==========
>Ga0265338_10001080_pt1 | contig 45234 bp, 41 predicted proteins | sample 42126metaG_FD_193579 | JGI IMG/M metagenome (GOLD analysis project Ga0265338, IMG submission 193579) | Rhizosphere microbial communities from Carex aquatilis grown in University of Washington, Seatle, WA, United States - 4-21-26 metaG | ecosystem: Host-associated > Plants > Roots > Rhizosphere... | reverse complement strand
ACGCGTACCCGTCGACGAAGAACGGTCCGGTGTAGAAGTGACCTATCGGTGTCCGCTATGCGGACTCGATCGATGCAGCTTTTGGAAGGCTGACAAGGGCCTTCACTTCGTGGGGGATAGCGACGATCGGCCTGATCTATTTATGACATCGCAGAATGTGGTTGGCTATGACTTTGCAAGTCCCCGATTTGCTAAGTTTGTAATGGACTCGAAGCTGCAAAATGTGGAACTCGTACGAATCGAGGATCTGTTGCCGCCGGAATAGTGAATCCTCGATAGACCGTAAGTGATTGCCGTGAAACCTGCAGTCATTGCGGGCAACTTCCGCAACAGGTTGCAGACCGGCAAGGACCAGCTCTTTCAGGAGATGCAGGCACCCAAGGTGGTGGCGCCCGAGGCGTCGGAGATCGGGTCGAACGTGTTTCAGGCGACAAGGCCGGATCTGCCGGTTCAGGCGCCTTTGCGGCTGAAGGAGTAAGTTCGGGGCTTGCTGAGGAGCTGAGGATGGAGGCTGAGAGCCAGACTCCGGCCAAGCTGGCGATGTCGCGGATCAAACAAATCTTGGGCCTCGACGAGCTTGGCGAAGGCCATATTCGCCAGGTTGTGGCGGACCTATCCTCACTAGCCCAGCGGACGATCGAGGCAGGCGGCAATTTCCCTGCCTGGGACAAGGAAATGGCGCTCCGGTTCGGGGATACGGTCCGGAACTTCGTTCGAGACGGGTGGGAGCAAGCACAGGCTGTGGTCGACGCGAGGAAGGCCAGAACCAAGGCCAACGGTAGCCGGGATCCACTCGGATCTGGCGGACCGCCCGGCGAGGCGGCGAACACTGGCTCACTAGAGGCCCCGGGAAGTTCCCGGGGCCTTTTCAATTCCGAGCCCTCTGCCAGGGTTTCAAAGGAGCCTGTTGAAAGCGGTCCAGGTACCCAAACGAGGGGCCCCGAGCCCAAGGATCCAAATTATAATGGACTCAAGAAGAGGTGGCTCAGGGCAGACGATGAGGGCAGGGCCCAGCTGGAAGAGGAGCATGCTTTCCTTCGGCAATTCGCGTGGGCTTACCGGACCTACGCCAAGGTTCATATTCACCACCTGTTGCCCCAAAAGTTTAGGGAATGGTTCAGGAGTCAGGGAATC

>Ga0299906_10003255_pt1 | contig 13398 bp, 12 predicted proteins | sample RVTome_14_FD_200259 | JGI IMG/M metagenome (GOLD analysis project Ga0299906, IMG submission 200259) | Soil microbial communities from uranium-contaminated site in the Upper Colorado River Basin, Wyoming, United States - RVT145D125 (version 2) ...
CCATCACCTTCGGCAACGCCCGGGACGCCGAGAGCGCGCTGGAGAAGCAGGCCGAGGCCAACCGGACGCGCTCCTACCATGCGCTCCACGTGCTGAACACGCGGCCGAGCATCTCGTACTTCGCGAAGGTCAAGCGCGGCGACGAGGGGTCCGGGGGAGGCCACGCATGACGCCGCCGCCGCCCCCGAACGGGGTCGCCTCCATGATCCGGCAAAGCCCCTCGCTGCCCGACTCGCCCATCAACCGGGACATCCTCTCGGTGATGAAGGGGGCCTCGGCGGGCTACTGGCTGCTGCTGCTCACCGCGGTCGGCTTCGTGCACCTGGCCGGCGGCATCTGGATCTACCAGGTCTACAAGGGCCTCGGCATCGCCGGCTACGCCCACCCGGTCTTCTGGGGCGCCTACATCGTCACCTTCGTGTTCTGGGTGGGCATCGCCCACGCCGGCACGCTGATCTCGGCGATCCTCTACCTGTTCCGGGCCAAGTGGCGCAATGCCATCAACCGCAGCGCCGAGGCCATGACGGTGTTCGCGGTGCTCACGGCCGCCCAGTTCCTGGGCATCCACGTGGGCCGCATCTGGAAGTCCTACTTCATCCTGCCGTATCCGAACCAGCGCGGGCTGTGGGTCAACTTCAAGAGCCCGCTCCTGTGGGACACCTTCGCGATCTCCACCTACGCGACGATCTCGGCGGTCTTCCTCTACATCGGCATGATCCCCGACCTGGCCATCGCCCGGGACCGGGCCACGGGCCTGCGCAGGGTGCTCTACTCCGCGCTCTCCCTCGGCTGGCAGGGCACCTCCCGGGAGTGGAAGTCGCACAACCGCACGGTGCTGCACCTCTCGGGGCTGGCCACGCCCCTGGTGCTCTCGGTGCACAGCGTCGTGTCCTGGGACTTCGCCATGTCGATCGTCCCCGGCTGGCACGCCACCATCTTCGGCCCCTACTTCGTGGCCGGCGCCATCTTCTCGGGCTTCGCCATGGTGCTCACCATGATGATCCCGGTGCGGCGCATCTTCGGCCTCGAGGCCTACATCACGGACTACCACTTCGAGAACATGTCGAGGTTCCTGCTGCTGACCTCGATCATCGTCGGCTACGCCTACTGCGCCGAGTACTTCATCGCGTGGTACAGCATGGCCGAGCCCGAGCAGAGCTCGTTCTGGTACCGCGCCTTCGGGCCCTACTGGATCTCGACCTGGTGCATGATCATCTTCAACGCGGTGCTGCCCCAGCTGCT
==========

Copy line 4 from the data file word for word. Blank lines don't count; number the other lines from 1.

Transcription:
CCATCACCTTCGGCAACGCCCGGGACGCCGAGAGCGCGCTGGAGAAGCAGGCCGAGGCCAACCGGACGCGCTCCTACCATGCGCTCCACGTGCTGAACACGCGGCCGAGCATCTCGTACTTCGCGAAGGTCAAGCGCGGCGACGAGGGGTCCGGGGGAGGCCACGCATGACGCCGCCGCCGCCCCCGAACGGGGTCGCCTCCATGATCCGGCAAAGCCCCTCGCTGCCCGACTCGCCCATCAACCGGGACATCCTCTCGGTGATGAAGGGGGCCTCGGCGGGCTACTGGCTGCTGCTGCTCACCGCGGTCGGCTTCGTGCACCTGGCCGGCGGCATCTGGATCTACCAGGTCTACAAGGGCCTCGGCATCGCCGGCTACGCCCACCCGGTCTTCTGGGGCGCCTACATCGTCACCTTCGTGTTCTGGGTGGGCATCGCCCACGCCGGCACGCTGATCTCGGCGATCCTCTACCTGTTCCGGGCCAAGTGGCGCAATGCCATCAACCGCAGCGCCGAGGCCATGACGGTGTTCGCGGTGCTCACGGCCGCCCAGTTCCTGGGCATCCACGTGGGCCGCATCTGGAAGTCCTACTTCATCCTGCCGTATCCGAACCAGCGCGGGCTGTGGGTCAACTTCAAGAGCCCGCTCCTGTGGGACACCTTCGCGATCTCCACCTACGCGACGATCTCGGCGGTCTTCCTCTACATCGGCATGATCCCCGACCTGGCCATCGCCCGGGACCGGGCCACGGGCCTGCGCAGGGTGCTCTACTCCGCGCTCTCCCTCGGCTGGCAGGGCACCTCCCGGGAGTGGAAGTCGCACAACCGCACGGTGCTGCACCTCTCGGGGCTGGCCACGCCCCTGGTGCTCTCGGTGCACAGCGTCGTGTCCTGGGACTTCGCCATGTCGATCGTCCCCGGCTGGCACGCCACCATCTTCGGCCCCTACTTCGTGGCCGGCGCCATCTTCTCGGGCTTCGCCATGGTGCTCACCATGATGATCCCGGTGCGGCGCATCTTCGGCCTCGAGGCCTACATCACGGACTACCACTTCGAGAACATGTCGAGGTTCCTGCTGCTGACCTCGATCATCGTCGGCTACGCCTACTGCGCCGAGTACTTCATCGCGTGGTACAGCATGGCCGAGCCCGAGCAGAGCTCGTTCTGGTACCGCGCCTTCGGGCCCTACTGGATCTCGACCTGGTGCATGATCATCTTCAACGCGGTGCTGCCCCAGCTGCT